Meanwhile, the Deposit Insurance Fund, which is used to cover banking losses, has been depleted and currently has a negative balance of $20.7 billion. The boost the cash reserves of this fund the FDIC has resorted to charging its members future insurance premiums. The most recent assessment represented a three-year premium advance.

How does loss sharing work?

The FDIC uses two forms of loss sharing. The first is for commercial assets and the other is for residential mortgages.

For commercial assets, the agreements typically cover an eight-year period with the first five years for losses and recoveries and the final 3 years for recoveries only. FDIC will reimburse 80 percent of losses incurred by acquirer on covered assets up to a stated threshold amount (generally FDIC’s dollar estimate of the total projected losses on loss share assets), with the assuming bank picking up 20 percent. Any losses above the stated threshold amount will be reimbursed at 95 percent of the losses booked by the acquirer.

For single family mortgages, the length of the agreements tend to run for 10 years and have the same 80/20 and 95/5 split as the commercial assets. The FDIC provides coverage for four basic loss events: modification, short sale, foreclosure, and charge-off for some second liens. Loss coverage is also provided for loan sales but such sales require prior approval by the FDIC. Recoveries on loans, which experience loss events, are shared in the same proportion as the original loss.

The FDUC website provides the following responses to the multiple questions surrounding loss-share transactions:

Does the FDIC receive any benefits if the acquiring bank makes money on the covered assets?

Yes. If asset losses are lower than anticipated, then the FDIC receives the majority of the benefit. The acquirer will reimburse the FDIC for the difference either at 80% or 95% depending on what was booked.

What types of losses on the assets are covered, and when does the FDIC reimburse the buyer for those losses?

The FDIC covers credit losses as well as certain types of expenses associated with troubled assets (such as advances for taxes and insurance, sales expenses, and foreclosure costs). The FDIC does not cover losses associated with changes in interest rates.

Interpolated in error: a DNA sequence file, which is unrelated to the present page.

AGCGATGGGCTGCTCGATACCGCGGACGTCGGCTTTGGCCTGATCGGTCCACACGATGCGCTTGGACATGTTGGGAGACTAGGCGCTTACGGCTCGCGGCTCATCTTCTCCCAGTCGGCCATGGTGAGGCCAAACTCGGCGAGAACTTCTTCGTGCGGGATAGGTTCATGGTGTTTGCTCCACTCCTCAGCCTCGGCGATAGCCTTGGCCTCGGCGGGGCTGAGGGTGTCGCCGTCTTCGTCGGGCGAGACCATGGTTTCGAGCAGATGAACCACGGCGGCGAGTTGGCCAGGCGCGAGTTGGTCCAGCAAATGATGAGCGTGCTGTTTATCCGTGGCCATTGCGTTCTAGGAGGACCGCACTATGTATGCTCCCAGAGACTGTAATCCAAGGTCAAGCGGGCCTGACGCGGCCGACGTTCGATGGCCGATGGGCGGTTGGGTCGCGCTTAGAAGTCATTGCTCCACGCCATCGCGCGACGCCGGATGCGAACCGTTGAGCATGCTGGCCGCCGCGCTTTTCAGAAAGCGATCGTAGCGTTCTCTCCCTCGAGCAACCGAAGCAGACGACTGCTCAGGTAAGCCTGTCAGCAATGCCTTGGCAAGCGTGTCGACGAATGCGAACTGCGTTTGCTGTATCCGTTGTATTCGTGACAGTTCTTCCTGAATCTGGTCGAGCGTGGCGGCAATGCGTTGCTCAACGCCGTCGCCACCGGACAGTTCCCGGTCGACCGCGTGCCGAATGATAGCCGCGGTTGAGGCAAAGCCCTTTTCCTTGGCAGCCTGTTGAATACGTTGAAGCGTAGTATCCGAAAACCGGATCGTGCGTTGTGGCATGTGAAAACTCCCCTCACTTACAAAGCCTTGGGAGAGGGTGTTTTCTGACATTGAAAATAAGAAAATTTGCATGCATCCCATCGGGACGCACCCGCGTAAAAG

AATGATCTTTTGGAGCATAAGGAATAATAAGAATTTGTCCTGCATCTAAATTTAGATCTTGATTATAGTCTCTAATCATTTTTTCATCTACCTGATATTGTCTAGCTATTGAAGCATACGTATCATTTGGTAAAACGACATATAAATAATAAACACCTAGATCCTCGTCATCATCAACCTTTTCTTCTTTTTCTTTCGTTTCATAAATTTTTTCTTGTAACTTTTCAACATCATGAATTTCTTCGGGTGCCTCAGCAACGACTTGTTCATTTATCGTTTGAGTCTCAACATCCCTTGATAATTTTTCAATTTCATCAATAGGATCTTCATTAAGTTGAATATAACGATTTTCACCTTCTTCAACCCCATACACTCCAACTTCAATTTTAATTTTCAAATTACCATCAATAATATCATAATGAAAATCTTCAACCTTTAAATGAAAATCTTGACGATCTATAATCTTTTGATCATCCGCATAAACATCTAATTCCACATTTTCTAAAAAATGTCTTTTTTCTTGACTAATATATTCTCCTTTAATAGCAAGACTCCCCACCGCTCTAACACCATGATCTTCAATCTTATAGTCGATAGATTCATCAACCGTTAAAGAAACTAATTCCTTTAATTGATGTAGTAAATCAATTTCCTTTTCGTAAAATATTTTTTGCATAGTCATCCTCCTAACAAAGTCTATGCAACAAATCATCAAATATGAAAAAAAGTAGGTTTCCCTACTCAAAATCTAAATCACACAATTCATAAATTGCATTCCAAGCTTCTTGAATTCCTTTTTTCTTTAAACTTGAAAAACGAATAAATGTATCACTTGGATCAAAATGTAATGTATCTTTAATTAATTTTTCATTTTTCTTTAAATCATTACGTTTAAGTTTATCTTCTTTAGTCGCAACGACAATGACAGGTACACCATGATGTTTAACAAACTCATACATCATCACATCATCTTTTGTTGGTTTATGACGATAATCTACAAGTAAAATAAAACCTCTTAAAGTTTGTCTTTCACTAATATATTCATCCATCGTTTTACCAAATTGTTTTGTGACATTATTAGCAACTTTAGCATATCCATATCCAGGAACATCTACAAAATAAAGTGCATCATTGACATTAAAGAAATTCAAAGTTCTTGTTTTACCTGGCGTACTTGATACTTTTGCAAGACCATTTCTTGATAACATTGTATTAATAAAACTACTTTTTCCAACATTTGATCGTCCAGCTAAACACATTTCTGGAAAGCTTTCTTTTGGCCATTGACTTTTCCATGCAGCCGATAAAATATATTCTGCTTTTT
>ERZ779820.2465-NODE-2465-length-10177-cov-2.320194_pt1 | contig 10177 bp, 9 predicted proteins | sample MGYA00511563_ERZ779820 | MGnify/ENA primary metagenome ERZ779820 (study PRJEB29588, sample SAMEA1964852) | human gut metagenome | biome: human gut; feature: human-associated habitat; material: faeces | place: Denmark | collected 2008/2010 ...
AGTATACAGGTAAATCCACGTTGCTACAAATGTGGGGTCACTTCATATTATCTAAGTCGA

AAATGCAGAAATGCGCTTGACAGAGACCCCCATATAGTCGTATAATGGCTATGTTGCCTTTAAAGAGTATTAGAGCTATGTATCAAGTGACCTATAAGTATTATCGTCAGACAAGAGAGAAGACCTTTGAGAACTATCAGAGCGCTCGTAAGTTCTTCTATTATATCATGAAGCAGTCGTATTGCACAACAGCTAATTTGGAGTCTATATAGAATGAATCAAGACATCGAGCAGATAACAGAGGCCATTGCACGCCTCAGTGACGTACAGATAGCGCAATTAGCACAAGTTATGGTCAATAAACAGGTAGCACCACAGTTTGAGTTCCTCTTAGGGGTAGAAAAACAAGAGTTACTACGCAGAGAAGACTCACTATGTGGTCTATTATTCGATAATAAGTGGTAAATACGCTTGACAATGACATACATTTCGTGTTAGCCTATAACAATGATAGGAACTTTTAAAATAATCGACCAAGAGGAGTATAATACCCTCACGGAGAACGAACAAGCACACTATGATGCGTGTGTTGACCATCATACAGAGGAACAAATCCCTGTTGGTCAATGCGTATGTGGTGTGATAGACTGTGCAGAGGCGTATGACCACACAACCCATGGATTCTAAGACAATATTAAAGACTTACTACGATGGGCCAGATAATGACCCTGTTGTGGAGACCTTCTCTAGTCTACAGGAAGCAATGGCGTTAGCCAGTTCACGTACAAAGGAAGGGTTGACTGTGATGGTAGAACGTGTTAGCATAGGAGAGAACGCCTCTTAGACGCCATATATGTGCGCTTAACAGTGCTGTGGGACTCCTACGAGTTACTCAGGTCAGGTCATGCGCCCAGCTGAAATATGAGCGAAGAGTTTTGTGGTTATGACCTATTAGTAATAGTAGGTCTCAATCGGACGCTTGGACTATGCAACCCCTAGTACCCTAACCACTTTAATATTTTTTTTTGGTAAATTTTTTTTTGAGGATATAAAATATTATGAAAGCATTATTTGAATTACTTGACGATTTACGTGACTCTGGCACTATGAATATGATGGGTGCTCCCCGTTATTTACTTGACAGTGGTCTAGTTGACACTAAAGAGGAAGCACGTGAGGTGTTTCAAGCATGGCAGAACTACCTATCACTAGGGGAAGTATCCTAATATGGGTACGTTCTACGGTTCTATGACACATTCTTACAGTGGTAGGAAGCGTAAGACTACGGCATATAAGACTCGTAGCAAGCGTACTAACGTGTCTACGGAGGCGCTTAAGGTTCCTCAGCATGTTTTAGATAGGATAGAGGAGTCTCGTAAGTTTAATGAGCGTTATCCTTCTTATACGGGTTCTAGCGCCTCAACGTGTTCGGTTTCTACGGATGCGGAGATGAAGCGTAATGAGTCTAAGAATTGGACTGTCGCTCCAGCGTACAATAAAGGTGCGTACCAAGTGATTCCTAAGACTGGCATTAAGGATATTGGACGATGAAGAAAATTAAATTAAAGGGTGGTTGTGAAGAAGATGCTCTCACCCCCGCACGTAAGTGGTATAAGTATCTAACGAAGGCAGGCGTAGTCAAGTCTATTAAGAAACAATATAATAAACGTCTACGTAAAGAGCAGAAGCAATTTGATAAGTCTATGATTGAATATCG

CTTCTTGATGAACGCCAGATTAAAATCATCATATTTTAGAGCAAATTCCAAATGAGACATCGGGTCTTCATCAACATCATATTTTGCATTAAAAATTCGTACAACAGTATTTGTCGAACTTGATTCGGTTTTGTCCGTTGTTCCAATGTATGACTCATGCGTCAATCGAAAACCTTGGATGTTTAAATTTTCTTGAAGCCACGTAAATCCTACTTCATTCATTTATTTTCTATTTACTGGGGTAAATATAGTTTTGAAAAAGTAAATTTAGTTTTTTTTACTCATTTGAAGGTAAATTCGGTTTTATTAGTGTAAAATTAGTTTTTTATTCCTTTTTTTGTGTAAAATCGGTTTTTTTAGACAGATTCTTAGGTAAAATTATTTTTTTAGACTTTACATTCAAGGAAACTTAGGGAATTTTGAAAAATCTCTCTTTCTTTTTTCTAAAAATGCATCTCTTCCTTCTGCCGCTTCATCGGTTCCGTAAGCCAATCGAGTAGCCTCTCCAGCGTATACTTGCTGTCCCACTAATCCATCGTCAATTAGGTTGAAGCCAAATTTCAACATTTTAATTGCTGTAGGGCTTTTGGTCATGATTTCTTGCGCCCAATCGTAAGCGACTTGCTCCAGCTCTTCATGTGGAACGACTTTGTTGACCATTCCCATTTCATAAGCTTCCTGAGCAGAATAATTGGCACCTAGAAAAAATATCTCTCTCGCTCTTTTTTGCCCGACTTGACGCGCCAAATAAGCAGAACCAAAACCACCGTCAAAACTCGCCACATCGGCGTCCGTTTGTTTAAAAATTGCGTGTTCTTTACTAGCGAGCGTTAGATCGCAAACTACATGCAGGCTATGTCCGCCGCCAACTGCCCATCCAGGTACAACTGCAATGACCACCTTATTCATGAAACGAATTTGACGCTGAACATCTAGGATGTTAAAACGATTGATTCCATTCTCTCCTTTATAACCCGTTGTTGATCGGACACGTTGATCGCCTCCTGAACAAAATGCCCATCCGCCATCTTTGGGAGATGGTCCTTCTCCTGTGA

For single family loans, the acquirer is paid when the loan is modified or the real estate or loan is sold. For commercial loans, the acquirer is paid when the assets are written down according to established regulatory guidelines or when the assets are sold.

How do you know that the FDIC is getting the best deal with loss sharing?

When the FDIC is preparing the sale of a failing bank or thrift, the FDIC reaches out to numerous potential bidders for the deposit franchise and the institution’s assets. The sale relies on a competitive bidding process. In addition, the FDIC uses financial advisors to estimate asset values.

Does loss sharing put the taxpayer on the hook for additional losses down the road?

When the FDIC calculates the estimated cost of a failure, it takes into account expected losses on the assets covered in loss share agreements. Thus the cost of expected future payments is included. If credit losses are less than expected, then the FDIC will lose less than anticipated; if credit losses are more than expected, then the FDIC will lose more than anticipated. Actually, loss sharing has proven to be effective in the past.

Why don’t you use loss sharing for all failures?

Loss share agreements are just one way the FDIC has for selling assets of a failed bank, and may not be the best alternative for every troubled bank. For each resolution, the FDIC analyzes all available alternatives and accepts the least costly bid. Sometimes the results indicate that the loss share bids are more costly, and sometimes the FDIC does not receive a loss share bid.